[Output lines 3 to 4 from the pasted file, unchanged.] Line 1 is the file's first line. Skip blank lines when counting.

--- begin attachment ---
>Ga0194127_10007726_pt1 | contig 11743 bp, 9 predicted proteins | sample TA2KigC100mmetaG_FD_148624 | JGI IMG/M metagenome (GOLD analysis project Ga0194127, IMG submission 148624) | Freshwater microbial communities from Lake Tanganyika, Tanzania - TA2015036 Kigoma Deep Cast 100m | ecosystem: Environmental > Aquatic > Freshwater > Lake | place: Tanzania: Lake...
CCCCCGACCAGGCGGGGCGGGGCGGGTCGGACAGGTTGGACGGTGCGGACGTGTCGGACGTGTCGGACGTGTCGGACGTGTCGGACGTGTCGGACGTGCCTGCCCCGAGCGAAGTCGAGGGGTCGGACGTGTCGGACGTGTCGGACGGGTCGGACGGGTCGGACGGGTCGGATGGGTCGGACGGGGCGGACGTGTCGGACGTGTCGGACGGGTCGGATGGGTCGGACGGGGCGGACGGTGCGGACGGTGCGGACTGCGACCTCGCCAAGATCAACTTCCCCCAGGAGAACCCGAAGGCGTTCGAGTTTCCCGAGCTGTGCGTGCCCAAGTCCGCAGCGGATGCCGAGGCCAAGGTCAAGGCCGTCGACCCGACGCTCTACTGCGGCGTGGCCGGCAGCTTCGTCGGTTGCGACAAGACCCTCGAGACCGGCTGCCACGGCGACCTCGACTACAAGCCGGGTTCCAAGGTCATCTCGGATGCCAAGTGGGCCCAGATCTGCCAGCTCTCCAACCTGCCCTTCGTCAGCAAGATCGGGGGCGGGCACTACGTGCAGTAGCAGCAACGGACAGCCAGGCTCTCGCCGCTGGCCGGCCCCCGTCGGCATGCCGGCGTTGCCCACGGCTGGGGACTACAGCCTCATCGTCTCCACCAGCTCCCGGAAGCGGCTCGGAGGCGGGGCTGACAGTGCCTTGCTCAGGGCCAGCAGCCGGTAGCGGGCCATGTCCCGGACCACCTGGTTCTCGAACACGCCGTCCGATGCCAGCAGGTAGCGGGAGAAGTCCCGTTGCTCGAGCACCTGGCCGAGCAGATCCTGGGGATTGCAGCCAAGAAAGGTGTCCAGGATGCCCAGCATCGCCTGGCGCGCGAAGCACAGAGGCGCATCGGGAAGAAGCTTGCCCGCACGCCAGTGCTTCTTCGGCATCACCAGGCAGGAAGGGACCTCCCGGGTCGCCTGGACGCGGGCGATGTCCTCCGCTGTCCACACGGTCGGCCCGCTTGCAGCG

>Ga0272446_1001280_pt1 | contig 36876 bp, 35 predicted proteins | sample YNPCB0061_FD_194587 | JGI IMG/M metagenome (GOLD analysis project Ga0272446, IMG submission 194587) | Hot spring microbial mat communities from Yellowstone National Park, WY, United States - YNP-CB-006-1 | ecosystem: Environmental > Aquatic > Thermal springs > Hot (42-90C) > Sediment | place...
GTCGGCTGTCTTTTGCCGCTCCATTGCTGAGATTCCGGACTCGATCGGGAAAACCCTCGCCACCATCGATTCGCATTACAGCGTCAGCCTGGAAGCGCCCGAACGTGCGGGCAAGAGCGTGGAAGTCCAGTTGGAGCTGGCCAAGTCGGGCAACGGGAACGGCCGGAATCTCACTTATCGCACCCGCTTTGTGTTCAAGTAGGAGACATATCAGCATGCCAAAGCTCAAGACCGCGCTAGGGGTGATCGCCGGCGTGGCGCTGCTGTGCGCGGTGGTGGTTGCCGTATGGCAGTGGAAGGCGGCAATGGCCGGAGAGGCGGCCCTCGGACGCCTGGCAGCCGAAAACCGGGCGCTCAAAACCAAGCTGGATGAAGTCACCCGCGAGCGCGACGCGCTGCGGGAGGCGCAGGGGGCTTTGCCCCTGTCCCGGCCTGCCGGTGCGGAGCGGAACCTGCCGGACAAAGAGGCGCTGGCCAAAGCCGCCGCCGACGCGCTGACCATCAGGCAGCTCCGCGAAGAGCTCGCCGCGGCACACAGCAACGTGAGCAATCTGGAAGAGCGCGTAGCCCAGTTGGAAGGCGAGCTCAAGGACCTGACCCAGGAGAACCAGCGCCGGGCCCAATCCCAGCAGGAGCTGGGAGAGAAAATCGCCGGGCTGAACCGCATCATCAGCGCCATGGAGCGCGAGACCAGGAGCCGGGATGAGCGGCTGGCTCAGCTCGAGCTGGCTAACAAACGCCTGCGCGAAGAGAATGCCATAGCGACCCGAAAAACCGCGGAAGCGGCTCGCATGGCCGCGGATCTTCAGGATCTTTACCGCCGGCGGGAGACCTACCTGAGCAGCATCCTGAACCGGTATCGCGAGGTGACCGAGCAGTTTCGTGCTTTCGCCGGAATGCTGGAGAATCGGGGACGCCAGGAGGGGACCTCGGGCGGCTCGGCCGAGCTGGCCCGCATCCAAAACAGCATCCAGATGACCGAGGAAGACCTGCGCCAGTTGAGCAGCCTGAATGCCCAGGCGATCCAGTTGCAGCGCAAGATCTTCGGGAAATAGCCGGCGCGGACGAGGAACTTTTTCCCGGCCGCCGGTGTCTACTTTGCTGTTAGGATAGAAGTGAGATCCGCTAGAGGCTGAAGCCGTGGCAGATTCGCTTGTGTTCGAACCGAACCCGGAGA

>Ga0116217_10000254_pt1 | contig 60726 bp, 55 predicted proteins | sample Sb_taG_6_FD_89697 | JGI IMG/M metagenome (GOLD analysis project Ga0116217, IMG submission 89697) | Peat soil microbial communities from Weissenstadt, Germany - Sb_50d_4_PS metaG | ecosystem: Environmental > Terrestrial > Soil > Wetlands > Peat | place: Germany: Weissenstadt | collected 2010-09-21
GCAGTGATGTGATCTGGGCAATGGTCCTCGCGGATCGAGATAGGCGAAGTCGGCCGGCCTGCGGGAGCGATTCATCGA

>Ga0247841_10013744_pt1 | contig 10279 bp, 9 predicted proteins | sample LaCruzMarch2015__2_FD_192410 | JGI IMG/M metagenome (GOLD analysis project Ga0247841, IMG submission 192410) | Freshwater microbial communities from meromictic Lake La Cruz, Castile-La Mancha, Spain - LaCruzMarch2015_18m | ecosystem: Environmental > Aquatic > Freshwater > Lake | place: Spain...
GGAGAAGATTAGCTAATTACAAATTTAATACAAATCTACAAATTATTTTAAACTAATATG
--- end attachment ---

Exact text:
>Ga0272446_1001280_pt1 | contig 36876 bp, 35 predicted proteins | sample YNPCB0061_FD_194587 | JGI IMG/M metagenome (GOLD analysis project Ga0272446, IMG submission 194587) | Hot spring microbial mat communities from Yellowstone National Park, WY, United States - YNP-CB-006-1 | ecosystem: Environmental > Aquatic > Thermal springs > Hot (42-90C) > Sediment | place...
GTCGGCTGTCTTTTGCCGCTCCATTGCTGAGATTCCGGACTCGATCGGGAAAACCCTCGCCACCATCGATTCGCATTACAGCGTCAGCCTGGAAGCGCCCGAACGTGCGGGCAAGAGCGTGGAAGTCCAGTTGGAGCTGGCCAAGTCGGGCAACGGGAACGGCCGGAATCTCACTTATCGCACCCGCTTTGTGTTCAAGTAGGAGACATATCAGCATGCCAAAGCTCAAGACCGCGCTAGGGGTGATCGCCGGCGTGGCGCTGCTGTGCGCGGTGGTGGTTGCCGTATGGCAGTGGAAGGCGGCAATGGCCGGAGAGGCGGCCCTCGGACGCCTGGCAGCCGAAAACCGGGCGCTCAAAACCAAGCTGGATGAAGTCACCCGCGAGCGCGACGCGCTGCGGGAGGCGCAGGGGGCTTTGCCCCTGTCCCGGCCTGCCGGTGCGGAGCGGAACCTGCCGGACAAAGAGGCGCTGGCCAAAGCCGCCGCCGACGCGCTGACCATCAGGCAGCTCCGCGAAGAGCTCGCCGCGGCACACAGCAACGTGAGCAATCTGGAAGAGCGCGTAGCCCAGTTGGAAGGCGAGCTCAAGGACCTGACCCAGGAGAACCAGCGCCGGGCCCAATCCCAGCAGGAGCTGGGAGAGAAAATCGCCGGGCTGAACCGCATCATCAGCGCCATGGAGCGCGAGACCAGGAGCCGGGATGAGCGGCTGGCTCAGCTCGAGCTGGCTAACAAACGCCTGCGCGAAGAGAATGCCATAGCGACCCGAAAAACCGCGGAAGCGGCTCGCATGGCCGCGGATCTTCAGGATCTTTACCGCCGGCGGGAGACCTACCTGAGCAGCATCCTGAACCGGTATCGCGAGGTGACCGAGCAGTTTCGTGCTTTCGCCGGAATGCTGGAGAATCGGGGACGCCAGGAGGGGACCTCGGGCGGCTCGGCCGAGCTGGCCCGCATCCAAAACAGCATCCAGATGACCGAGGAAGACCTGCGCCAGTTGAGCAGCCTGAATGCCCAGGCGATCCAGTTGCAGCGCAAGATCTTCGGGAAATAGCCGGCGCGGACGAGGAACTTTTTCCCGGCCGCCGGTGTCTACTTTGCTGTTAGGATAGAAGTGAGATCCGCTAGAGGCTGAAGCCGTGGCAGATTCGCTTGTGTTCGAACCGAACCCGGAGA